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Artsblog & Artsblog Live

Photo by Sam Trotman
2008 – 2009

The Artsblog was a platform on the Artsadmin website run by a range of young people who engaged in various projects produced by Artsadmin education department from 2007 – 2009. The group of twelve bloggers used their engagement with the arts as a starting point to voice opinions and create debate around global political and social issues relating to art and theatre.

The blog included show reviews, picks of the week, calls for support of artists projects, critical feedback and general arts related musings.

The bloggers were Oyinda Brown, Giles Bunch, Joao Flocena, Alison Drewit, Frank Harris, Lisa Grant, Eleanor Ivory Webber, Carly Halse, Joanne Matthews, Jennifer Rich, Yasmine Boudiaf and Holly Revell.

Artsblog Live

Artsblog members created a week long programme investigating the ‘live’ in Live Art, looking at how artists and audiences interact with, talk about and create art works using the internet and blogs. The bloggers videocast, live blogged, tweeted, podcast and hosted two live events.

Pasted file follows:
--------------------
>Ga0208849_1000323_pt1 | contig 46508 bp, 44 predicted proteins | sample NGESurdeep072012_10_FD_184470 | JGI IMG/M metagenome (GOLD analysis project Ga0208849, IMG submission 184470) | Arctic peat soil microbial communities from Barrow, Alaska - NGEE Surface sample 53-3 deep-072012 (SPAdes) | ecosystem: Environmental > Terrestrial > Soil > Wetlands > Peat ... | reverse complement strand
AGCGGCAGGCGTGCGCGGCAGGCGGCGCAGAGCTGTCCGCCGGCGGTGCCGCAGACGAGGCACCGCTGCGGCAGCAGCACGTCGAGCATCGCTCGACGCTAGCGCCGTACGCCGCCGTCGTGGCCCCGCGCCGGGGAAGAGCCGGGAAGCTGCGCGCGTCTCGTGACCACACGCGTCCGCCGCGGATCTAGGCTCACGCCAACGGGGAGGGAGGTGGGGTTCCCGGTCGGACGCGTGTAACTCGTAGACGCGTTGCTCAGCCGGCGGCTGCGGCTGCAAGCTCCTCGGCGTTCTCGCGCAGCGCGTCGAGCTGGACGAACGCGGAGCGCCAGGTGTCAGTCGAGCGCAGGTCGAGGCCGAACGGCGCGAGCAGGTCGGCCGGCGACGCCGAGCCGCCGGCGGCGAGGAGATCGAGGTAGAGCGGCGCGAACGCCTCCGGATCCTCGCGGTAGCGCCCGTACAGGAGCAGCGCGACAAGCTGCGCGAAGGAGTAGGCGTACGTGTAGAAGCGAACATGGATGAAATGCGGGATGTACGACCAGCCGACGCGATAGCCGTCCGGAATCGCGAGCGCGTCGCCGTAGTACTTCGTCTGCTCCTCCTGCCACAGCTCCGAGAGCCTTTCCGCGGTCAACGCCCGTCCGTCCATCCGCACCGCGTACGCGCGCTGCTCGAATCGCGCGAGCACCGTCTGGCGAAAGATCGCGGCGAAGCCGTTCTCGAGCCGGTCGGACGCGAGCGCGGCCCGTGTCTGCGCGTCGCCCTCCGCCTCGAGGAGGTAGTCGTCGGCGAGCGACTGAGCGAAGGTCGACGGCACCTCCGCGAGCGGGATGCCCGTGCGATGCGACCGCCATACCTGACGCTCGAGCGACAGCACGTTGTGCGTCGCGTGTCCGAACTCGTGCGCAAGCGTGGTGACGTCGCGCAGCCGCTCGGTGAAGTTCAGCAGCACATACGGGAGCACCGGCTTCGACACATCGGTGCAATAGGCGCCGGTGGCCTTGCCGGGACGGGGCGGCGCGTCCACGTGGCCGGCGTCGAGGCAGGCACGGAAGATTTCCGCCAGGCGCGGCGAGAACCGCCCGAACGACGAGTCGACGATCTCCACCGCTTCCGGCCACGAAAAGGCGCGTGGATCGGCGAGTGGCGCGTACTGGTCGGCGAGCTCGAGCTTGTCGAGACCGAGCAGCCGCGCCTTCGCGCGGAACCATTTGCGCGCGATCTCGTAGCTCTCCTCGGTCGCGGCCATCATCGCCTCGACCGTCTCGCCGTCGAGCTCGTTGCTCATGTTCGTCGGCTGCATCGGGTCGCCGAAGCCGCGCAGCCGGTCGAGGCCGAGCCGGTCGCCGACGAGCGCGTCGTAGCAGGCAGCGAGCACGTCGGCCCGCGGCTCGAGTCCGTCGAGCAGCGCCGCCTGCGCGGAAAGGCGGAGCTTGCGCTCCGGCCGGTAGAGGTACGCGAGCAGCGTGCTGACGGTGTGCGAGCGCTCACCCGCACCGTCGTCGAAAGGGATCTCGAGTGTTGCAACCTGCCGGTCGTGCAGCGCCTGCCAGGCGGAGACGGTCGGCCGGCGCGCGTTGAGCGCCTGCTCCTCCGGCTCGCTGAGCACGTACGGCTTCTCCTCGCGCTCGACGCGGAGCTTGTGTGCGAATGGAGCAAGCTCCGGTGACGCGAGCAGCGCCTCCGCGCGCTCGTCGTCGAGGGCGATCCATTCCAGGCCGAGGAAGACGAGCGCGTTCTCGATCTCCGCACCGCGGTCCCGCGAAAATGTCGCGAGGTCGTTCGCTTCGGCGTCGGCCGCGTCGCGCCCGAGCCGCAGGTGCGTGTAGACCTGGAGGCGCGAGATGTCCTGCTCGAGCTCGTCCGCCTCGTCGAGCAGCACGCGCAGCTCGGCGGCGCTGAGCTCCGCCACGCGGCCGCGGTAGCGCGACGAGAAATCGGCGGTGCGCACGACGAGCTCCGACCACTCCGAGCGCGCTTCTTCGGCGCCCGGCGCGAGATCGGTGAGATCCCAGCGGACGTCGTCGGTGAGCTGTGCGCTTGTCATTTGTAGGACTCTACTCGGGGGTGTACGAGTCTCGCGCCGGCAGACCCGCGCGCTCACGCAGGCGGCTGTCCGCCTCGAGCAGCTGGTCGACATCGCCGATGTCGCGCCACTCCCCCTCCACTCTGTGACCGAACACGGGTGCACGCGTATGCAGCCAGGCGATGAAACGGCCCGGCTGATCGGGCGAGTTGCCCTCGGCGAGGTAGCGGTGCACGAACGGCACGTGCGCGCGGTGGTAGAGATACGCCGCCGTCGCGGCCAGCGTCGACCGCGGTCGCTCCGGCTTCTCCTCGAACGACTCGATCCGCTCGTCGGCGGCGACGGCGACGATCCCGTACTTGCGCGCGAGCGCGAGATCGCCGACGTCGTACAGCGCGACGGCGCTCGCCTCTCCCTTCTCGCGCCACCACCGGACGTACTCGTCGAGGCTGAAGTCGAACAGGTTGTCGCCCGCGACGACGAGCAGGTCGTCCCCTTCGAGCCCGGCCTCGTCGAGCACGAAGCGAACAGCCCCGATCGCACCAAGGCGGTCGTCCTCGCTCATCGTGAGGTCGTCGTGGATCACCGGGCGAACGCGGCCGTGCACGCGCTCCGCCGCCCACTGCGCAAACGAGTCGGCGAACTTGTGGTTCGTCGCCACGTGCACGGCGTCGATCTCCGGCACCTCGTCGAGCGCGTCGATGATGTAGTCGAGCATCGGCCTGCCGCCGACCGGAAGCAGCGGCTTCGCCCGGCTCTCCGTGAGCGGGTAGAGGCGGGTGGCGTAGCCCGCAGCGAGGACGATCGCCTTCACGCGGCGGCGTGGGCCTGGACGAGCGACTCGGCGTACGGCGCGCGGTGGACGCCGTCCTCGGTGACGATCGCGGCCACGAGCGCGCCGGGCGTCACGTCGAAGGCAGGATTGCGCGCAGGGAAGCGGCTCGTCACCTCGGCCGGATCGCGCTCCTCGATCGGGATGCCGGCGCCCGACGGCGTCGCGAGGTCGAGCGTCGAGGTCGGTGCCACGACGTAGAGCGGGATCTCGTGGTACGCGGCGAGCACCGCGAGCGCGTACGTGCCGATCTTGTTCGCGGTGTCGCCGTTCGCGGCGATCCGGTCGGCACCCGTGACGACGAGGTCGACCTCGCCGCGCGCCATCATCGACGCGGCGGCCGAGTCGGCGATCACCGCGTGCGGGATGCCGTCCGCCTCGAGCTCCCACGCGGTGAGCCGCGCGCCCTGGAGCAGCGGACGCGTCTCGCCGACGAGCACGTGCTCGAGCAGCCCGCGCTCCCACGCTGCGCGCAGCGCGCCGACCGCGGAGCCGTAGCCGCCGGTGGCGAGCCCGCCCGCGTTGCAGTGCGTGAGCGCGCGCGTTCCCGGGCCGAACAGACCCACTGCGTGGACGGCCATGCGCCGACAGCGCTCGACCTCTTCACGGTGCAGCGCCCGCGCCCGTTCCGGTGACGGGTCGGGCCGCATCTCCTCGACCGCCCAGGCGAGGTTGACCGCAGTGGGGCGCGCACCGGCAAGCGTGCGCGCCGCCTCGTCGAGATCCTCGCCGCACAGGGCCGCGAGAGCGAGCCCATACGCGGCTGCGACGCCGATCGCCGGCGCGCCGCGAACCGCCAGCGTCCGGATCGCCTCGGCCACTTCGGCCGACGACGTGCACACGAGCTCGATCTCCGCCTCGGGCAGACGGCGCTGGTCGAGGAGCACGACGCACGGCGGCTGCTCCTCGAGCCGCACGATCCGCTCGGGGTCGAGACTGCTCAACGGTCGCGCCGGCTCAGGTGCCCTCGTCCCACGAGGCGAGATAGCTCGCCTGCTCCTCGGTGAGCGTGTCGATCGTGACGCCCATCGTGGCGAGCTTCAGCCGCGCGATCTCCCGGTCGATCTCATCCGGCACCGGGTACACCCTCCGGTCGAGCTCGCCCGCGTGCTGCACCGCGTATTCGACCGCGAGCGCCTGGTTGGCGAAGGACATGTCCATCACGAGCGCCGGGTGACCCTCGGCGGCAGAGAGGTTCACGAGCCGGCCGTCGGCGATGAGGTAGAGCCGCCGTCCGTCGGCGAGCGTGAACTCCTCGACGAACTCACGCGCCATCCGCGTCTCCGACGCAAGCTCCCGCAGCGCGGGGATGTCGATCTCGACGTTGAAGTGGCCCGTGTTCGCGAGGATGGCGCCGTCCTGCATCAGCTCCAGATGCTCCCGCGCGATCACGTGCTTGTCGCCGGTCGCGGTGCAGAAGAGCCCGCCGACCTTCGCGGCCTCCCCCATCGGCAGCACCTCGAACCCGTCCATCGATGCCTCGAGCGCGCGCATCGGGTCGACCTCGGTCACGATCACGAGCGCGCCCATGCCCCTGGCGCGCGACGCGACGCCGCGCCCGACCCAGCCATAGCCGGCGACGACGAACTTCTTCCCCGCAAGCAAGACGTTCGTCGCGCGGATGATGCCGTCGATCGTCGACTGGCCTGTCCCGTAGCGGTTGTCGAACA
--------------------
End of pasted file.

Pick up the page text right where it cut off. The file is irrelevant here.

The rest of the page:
Throughout the week a huge body of online material was created including:

  • Daily News Flash performances that took place across the City of London and were streamed in real time.
  • A series of podcast walks that were available to download from the Artsblog and gave the listener a unique accompaniment to their journey from key transport hubs to Toynbee Studios.
  • The Live Week Debate, bringing together a range of artists and bloggers to discuss topics sent in by listeners who contributed to the live streamed conversations. Discussion focused on art and the internet, blogging and the transmission of live performance work via the web.

Guest speakers included:
Ant Hampton
Tassos Stevens
Isabelle OCarroll
Anna Goss
Linda Duffy

The bloggers also discussed the plusses and perils of the internet including the the social implecations for adding your mum as a “friend” on facebook and a brief history of lolcatz at Peachy Coochy.

View the archived Artsblog

Photo by Sam Trotman